Bizarre XLinks (was Re: Namespace proposal)

Dan Brickley Daniel.Brickley at
Mon Dec 20 12:28:47 GMT 1999

[I've added added www-XML-Linking-comments to the CC: list.
XML-DEVers please drop this from replies unless it seems appropriate]

On Sun, 19 Dec 1999, Simon St.Laurent wrote:

> At 09:54 AM 12/19/99 -0800, Tim Bray wrote:
> >At 08:50 AM 12/19/99 -0500, Simon St.Laurent wrote:
> >>It'll satisfy the bizarre demands of the XLink folk that we use their
> >>namespace on attributes any place we create links in our own documents,
> >
> >What's bizarre? -Tim
> The last draft had a nifty if sort of crusty mechanism for specifying
> XLinks using any attribute names you wanted (see
>  The most recent
> draft lost that mechanism and everything requires the use of xlink:href
> instead of myown:src.

> To me, that's bizarre, excessively demanding, and highly irritating
> behavior.  XLink right now is what I call an 'inconsiderate spec', one
> which requires everything else built on it to look like it, without the
> kind of openness that XML provided in the first place.
> I don't know what anyone else thinks of it, but I've given considerable
> thought to a short proposal rebuilding the remapping mechanism, starting
> with xlink:attributes instead of xml:attributes.  (And yes, I know that
> I'll be changing what that prefix maps to, and not just the @#X! prefix.)

> Simon St.Laurent

I'm not sure I get what you're saying here Simon... Does this mean I
couldn't define inter-document relations with URIs such as
'' or ...'subsection' or
'...copyrightStatement' and use make namespace'd use of them as
'SITEMAP:isPartOf' or 'RIGHTS:copyrightStatement' to express the type of
the link? From minimal knowledge of the spec, I thought the use of the
XLink namespace was merely for link _detection_, and that link typing
was what mattered w.r.t. community-defined constructs. 

[Dan revisits XLink draft... finds...]
          4.4 Semantic Attributes

        There are two attributes associated with semantics, role and
	title. The role attribute is a generic string used to describe
        the function of the link's content. For example, a poem might
	have a link with a role="essay".

        The title attribute is designed to provide human-readable text
	describing the link. It is very useful for those who have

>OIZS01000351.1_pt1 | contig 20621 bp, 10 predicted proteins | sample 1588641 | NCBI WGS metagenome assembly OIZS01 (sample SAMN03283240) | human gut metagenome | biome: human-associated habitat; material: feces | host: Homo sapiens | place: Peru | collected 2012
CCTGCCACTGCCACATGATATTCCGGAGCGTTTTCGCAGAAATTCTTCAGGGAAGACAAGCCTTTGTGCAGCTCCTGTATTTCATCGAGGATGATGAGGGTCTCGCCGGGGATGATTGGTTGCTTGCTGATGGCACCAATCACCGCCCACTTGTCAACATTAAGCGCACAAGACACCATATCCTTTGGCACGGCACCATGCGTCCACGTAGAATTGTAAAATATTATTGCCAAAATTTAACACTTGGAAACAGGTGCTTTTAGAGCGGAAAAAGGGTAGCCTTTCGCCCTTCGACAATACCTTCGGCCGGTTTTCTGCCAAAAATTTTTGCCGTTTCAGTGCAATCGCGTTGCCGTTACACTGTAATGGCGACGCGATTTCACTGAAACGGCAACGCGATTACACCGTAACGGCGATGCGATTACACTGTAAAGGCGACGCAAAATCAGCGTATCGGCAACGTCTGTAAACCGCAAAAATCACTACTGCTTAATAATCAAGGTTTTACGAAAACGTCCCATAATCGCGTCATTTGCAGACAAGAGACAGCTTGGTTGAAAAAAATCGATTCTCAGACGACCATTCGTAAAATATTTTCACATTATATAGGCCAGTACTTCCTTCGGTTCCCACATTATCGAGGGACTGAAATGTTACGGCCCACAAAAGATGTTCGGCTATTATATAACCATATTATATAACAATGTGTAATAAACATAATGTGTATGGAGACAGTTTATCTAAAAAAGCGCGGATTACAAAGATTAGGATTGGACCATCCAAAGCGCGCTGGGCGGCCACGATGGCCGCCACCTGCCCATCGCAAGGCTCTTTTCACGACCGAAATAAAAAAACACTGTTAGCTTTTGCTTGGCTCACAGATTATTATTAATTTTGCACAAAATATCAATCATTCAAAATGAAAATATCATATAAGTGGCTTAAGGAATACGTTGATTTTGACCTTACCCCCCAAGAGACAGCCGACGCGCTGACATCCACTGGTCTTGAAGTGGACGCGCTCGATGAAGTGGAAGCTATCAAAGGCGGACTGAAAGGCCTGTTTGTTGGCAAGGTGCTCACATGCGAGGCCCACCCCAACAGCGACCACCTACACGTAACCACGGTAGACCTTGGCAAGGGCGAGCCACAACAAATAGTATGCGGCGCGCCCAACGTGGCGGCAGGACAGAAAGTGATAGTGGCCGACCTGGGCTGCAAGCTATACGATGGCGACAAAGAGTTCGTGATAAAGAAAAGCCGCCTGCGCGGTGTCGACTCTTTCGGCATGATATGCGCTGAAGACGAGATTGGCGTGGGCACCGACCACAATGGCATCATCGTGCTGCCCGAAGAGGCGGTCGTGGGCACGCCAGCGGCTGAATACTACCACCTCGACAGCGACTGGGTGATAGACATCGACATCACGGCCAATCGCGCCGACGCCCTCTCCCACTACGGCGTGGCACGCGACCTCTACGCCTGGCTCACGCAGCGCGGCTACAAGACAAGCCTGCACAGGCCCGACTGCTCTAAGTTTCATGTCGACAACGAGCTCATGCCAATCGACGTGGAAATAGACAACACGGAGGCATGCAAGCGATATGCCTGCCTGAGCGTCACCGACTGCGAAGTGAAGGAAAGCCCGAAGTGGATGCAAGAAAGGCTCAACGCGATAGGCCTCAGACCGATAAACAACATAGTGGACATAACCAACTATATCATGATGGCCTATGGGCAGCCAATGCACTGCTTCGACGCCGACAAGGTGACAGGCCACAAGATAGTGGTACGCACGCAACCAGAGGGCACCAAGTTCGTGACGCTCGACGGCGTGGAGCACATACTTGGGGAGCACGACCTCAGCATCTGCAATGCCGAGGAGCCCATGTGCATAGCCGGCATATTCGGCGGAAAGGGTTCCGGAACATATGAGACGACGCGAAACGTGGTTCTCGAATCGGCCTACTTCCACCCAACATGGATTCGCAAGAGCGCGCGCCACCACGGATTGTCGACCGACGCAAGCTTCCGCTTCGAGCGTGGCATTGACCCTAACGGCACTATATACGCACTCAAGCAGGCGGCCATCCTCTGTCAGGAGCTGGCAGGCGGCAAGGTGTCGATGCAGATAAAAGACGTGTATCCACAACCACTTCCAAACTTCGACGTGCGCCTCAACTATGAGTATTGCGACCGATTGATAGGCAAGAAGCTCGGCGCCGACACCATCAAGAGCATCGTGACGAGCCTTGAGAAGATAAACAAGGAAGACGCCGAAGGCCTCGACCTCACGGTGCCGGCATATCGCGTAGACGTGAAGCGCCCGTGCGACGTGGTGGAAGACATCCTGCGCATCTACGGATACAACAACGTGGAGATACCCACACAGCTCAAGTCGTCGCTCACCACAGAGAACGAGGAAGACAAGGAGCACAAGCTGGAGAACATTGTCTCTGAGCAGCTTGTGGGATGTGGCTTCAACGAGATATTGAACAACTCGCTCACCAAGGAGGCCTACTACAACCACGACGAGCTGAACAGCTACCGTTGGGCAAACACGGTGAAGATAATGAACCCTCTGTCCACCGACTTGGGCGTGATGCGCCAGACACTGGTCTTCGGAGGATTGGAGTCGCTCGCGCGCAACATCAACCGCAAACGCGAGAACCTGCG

text-based applications, whether that be due to a constricted
	device that cannot display the link's content, or if it's being read
        by an application to a visually-impaired user, or if it's
	being used to create a table of links. The title attribute should
	contain a simple, descriptive string.

(example snippet)
<A xmlns:xlink="" xlink:type="simple"
                       xlink:href="students.xml" xlink:role="student list"
                       xlink:title="Student List" xlink:show="new" xlink:actuate="user">
                       Current List of Students

Oh. That's kindof retro. Free text? From my re-reading of the spec, it
looks as if the only way to use community-defined constructs is through
the 'role' and 'title' facilities above, which are both free
text. Althought these _could_ contain URIs or (perhaps controversially?) 
namespace-prefixed names, the spec doesn't appear to provide any
mechanism for making such practice syntactically evident. Which is odd,
since my understand of role of XLink was that it was all about
delivering a mechanism which made typed links syntactically evident.

This seems to miss the mark with three of XLink's design goals, and
therefore constitute something of a bug (hence the CC to the WG):

In terms of the XLink goals:

	8. XLink must represent the abstract structure and 
	significance of links. 

Unless a processor can tell when it encountered a URI reference in the
'role', or a namespace qualified name, or free text, Web automation
is going to be severely hampered. If I link to a copyright statement, or a
contents page, or a subsection, or a critique, I want to be able to give
a Web name (URI) to that type of link so that the significance of what
I've done is mechanically evident. The string "student list" doesn't do
this. Trivial example, "student:list" could be free text, a qualified
name, or some new URI scheme. (another eg. news:foo looks like like a
qname and/or a URI).

	9.XLink must be feasible to implement regardless of the 
	media used for the presentation of links. 

Unless a URI for the role/type of a link is evident, user agents will be
incapable of making adequately informed decisions regarding
presentation. Example: 'copyrightInfo', 'healthWarning',
'legalDisclaimer', 'critique' etc are inter-document relations that
might be presented differently depending on presentation media. If these
are represented in free text, they won't be easily recognised.

	10.XLink must be informed by knowledge of established hypermedia 
	systems and standards. 

It might be argued that the significance of unique identifiers in
distributed, multilingual information environments is pretty widely
appreciated these days...

Here's a quick counter-proposal (spot the difference) for 'role':

(amended example from above)
<A xmlns:xlink="" xlink:type="simple"
                       xlink:title="Student List" xlink:show="new" xlink:actuate="user">
                       Current List of Students
               </A> at or elsewhere we might find (but XLink
needed specifify in the spec...):

	<LinkRole webID="">
	<label xml:lang="en">Student List</label>
	<label xml:lang="fr">List De Students (or whatever...)</label>

	<!-- using URIs would allow additional information/annotations
	 etc, for example... -->
	<generalisationOf webID=""/>
	<sameAs webID=""/>

I don't want to get into details of alternate mechanisms here, just
wanted to check that I've not misread the spec, and if so, register 
my puzzlement as to the chosen design.



daniel.brickley at

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